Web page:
Rachel is from Richlands, North Carolina, and graduated from the NC School of Science and Mathematics. She is the daughter of Chris and Dana Pollard of Snead’s Ferry, N.C.
Rachel was an EC Scholar and member of the Honors College. She completed a Bachelor of Science degree in biology with honors and a Bachelor of Arts degree in chemistry. Rachel was the winner of the 2013-2014 Eldean Pierce Graduate Fellowship.
Rachel was active on campus serving as President of the Rising Leaders Circle and as a member of Omicron Delta Kappa and the ECU Pre-Veterinary Medical Association. She played intramural sports and volunteered with the Pirate Tutoring Center, the Humane Society, the Little Willie Center, Rocking Horse Ranch, and the Gay Men’s Health Crisis (GMHC) in New York City. Rachel completed two internships: one in Health Education and Promotion that involved establishing a patient navigator system for people living with HIV. The other was with the Humane Society and involved preparing a needs assessment for the shelter and a program to enrich the lives of felines. Rachel was very involved with scientific research at ECU. She worked with Dr. Tripp Lamb in biology in his lab. Her first project, which was funded by an ECU undergraduate research award, assessed the validity of a subspecies of Namib darkling beetles by comparing mitochondrial DNA sequences. She was the co-author on a journal article published in ZooKeys in November 2013 based on this project. Rachel continued this line of work for her honor’s thesis by studying a species of the same genus which is classified as having two phenotypically distinct subspecies. Her thesis, completed under Dr. Tripp Lamb, is entitled “An assessment of the polytypic status of the Namib darkling beetles Onymacris unguicularis and Onymacris rugatipennis.” Rachel attends Cornell Veterinary College and plans to serve as a veterinarian in the US Army Veterinary Corps for several years following graduation.
Hannah G. Woolard
Hannah G. Woolard is the winner of the 2015-2016 Michael F. Bassman Honors Thesis Award, which recognizes excellence in research and writing by students in East Carolina University's Honors College. The award, in the amount of $500, is sponsored by ECU's Joyner Library and honors Dr. Michael F. Bassman, Associate Professor of Foreign Languages & Literatures, formerly Associate Vice Chancellor of the Honors Program, and its first Distinguished Honors Professor. Her winning research, “Scope and Mechanisms of Regiospecific Acylation of Cycloplatinated Complexes,” was completed under the direction of Dr. Shouquan Huo of ECU’s Dept. of Chemistry.
Hannah will graduate from ECU in May with a B.S. in Public Health and a B.A. in Chemistry. She was a 2015 recipient of the Dr. Keith & Susan Holmes Chemistry Scholarship. Hannah was inducted into the Phi Eta Sigma Honor Society, an Honor Society for First-Year Students in 2013, and later into the Phi Kappa Phi, ECU’s distinguished academic society.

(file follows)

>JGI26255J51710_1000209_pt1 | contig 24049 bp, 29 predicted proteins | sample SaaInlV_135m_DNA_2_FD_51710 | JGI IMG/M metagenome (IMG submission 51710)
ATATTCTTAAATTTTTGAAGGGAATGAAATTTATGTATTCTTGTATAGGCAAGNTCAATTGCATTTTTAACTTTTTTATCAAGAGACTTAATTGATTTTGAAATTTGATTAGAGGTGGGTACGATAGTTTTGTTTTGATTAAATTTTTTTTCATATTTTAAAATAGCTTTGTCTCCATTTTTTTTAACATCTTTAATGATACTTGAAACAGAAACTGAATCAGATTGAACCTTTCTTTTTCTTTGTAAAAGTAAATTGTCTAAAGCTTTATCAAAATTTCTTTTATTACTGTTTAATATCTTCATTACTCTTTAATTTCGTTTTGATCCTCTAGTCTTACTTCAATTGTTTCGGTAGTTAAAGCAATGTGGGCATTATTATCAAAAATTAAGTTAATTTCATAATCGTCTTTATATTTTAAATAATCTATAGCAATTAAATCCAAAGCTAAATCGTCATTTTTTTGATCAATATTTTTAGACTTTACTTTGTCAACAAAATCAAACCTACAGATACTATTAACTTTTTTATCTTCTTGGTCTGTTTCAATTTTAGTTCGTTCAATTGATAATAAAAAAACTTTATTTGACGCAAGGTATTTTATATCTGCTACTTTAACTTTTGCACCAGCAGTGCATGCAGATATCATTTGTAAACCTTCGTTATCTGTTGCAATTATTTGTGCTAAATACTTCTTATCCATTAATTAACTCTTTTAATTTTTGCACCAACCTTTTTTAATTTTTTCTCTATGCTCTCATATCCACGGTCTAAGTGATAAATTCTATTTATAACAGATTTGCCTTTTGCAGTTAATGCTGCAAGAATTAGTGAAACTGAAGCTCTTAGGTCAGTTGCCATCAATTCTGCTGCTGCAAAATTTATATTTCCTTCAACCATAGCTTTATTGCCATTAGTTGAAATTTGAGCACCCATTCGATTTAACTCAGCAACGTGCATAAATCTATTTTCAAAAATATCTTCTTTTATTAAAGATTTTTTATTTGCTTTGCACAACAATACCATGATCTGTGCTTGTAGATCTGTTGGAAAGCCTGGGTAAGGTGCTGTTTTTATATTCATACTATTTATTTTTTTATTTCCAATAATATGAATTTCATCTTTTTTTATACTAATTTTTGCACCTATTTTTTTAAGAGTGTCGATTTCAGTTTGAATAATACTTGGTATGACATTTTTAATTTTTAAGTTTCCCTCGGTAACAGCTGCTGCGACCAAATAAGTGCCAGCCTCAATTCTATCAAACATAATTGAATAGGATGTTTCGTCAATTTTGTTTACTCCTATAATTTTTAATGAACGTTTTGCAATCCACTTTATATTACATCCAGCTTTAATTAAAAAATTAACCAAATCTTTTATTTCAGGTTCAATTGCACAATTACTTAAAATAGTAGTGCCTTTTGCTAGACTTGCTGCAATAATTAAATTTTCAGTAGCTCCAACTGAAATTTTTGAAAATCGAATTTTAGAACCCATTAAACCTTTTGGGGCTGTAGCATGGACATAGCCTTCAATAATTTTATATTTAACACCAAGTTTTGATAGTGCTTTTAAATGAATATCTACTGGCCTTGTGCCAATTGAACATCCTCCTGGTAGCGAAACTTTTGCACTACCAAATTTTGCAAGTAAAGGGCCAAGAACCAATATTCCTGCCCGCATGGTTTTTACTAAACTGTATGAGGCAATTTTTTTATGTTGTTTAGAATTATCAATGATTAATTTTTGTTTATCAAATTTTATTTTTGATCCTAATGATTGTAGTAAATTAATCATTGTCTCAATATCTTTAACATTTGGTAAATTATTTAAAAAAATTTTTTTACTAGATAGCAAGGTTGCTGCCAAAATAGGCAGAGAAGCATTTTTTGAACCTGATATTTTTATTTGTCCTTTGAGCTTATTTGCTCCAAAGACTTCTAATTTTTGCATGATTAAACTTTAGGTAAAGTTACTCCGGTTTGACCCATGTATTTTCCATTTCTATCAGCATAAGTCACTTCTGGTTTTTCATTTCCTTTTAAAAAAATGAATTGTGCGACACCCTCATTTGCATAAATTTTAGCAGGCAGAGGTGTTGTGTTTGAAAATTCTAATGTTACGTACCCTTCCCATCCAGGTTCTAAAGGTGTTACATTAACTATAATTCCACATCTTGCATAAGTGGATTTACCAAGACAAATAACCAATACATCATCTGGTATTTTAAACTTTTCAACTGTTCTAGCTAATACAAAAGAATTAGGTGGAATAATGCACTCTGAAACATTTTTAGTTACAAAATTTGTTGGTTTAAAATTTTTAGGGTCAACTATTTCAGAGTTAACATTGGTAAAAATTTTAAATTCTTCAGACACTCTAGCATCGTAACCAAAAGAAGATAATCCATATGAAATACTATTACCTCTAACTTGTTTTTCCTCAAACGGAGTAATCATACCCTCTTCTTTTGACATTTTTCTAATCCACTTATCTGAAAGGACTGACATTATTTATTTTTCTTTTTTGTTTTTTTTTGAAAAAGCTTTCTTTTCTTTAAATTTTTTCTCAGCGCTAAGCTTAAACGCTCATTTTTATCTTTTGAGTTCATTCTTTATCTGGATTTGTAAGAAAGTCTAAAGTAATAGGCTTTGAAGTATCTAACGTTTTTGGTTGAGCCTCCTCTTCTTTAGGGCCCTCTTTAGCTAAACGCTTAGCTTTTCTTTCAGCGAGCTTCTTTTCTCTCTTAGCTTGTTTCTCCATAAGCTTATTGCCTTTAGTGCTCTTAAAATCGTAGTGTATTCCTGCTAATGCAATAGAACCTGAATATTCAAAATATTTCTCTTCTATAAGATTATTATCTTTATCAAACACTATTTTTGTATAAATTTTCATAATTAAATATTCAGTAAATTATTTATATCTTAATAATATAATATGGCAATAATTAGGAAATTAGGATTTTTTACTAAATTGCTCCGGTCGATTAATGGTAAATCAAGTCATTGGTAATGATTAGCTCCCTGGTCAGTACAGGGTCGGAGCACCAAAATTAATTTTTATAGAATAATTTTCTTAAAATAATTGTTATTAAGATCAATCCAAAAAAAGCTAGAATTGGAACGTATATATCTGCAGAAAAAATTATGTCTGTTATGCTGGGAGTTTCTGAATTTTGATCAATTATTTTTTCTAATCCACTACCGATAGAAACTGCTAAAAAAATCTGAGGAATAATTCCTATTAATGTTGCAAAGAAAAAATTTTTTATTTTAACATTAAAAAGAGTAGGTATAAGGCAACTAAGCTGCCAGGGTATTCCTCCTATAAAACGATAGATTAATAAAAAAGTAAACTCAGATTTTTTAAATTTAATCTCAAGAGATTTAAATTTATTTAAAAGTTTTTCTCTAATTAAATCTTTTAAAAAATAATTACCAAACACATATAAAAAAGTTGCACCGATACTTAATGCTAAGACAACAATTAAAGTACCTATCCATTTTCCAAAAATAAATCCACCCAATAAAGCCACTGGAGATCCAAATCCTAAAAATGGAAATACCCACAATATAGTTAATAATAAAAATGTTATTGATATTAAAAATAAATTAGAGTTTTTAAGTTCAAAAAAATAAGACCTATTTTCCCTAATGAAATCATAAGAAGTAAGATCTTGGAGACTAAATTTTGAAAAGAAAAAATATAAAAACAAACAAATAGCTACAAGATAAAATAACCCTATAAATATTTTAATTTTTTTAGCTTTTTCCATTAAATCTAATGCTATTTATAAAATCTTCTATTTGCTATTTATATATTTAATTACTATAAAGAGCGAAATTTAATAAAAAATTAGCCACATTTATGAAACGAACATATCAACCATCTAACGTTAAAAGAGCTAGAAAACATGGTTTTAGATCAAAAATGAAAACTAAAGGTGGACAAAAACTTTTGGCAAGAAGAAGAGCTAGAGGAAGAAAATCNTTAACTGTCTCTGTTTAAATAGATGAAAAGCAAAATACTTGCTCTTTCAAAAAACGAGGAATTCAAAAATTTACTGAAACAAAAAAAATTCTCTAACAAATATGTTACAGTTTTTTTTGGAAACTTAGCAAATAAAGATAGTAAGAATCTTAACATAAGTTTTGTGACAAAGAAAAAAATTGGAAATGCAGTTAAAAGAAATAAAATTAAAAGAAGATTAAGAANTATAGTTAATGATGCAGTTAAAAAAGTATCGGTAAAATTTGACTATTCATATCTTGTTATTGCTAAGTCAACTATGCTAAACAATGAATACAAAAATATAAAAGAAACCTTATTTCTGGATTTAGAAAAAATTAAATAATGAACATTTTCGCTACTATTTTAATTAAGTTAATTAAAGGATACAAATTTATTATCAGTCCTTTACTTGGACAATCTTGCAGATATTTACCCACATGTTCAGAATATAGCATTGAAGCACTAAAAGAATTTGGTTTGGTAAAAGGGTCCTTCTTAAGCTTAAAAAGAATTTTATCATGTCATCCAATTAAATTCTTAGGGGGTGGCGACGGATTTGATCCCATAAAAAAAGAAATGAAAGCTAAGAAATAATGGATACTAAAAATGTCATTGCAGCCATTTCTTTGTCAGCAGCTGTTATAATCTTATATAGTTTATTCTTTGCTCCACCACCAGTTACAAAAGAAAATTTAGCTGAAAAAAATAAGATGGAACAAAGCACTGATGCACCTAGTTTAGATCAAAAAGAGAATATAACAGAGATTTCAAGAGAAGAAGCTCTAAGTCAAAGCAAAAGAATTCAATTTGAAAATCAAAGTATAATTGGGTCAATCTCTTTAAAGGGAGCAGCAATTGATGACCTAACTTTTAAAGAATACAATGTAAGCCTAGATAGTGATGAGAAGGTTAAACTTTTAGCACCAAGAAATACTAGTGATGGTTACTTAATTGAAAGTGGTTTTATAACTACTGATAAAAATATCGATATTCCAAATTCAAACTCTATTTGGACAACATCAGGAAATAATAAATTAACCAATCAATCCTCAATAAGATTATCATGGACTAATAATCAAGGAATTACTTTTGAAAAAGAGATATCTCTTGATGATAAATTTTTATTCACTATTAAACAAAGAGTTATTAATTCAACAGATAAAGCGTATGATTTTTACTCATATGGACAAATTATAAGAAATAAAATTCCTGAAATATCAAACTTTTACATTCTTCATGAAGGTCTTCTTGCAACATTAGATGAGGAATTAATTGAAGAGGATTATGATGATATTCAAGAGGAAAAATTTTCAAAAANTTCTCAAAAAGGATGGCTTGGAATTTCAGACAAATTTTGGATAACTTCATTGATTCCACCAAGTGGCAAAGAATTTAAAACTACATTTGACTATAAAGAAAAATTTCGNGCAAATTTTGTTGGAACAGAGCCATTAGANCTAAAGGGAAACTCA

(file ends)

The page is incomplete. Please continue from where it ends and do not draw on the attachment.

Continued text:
Woolard took a leadership role in the Global Brigades Medical and Dental Mission Trip to Honduras in January 2015. She is preparing to apply to medical school.
Hannah grew up in the Greenville area. She is the daughter of John and Gray Woolard.
Haley M. Smith is the winner of the 2018 Michael F. Bassman Honors Thesis Award.
Her winning research project, “Acquisition of Financial Education Among College Students: How Attitudes and Future Expectations Shape Desire for Personal Financial Education,” was completed under the direction of Dr. Jaclyn Beierlein, Associate Professor in the Department of Finance at ECU’s College of Business. Smith’s research stems from Beierlein’s earlier work on this topic, which found that female students are less likely than male students to enroll in the optional personal finance course offered at our university. Because women often face real consequences resulting from their financial illiteracy, Smith sought to explore why our female students appeared to show less interest in learning about personal finance than our male students.
In her recommendation of Haley for the Bassman Award Dr. Beierlein noted that Smith was recently nominated for the Finance Department’s Outstanding Senior award based on her academic achievement, leadership, character, work ethic, self-motivation, and commitment to education, not only her own, but also that of others.
Haley plans to continue her education as a graduate student in the M.B.A. program here at ECU in the Fall. She is the daughter of Brian and Cindy Smith of Cary, N.C.
Alison Moller is the winner of the 2019 Bassman Award. Alison’s winning research project titled, a triple major who graduates with a Bachelor of Arts in Chemistry as well as a Bachelor of Arts in Classical Studies and Great Books.
Her paper, “A Computational Analysis of the Hydroacylation of Aldimines in the presence of a Wilkinson’s Catalyst” was completed under the direction of Professor Andrew Sargent in the Department of Chemistry. Alison’s Great Books thesis explores the ancient tradition of political philosophy in literature from Homer to Plato to the pastoral Idylls of Theocritus. In his recommendation of Alison for the Bassman Award Dr. Sargent noted that Moller is, “The very embodiment of the liberal arts ideal….and that in his 25 years at ECU he has never met a student who more adeptly integrated these ostensibly disparate fields of study.”
Alison has served as a resident advisor in Scott Hall since August 2016, taught Latin at the Greenville Montessori School and, as President of the ECU Council of Student Ambassadors led a team of ambassadors to promote and advertise the Foreign Language Department.
Alison is considering additional study possibly in ancient history with an eye toward an academic career in college teaching. She is the daughter of Chris and Sally Moller of Cary, NC.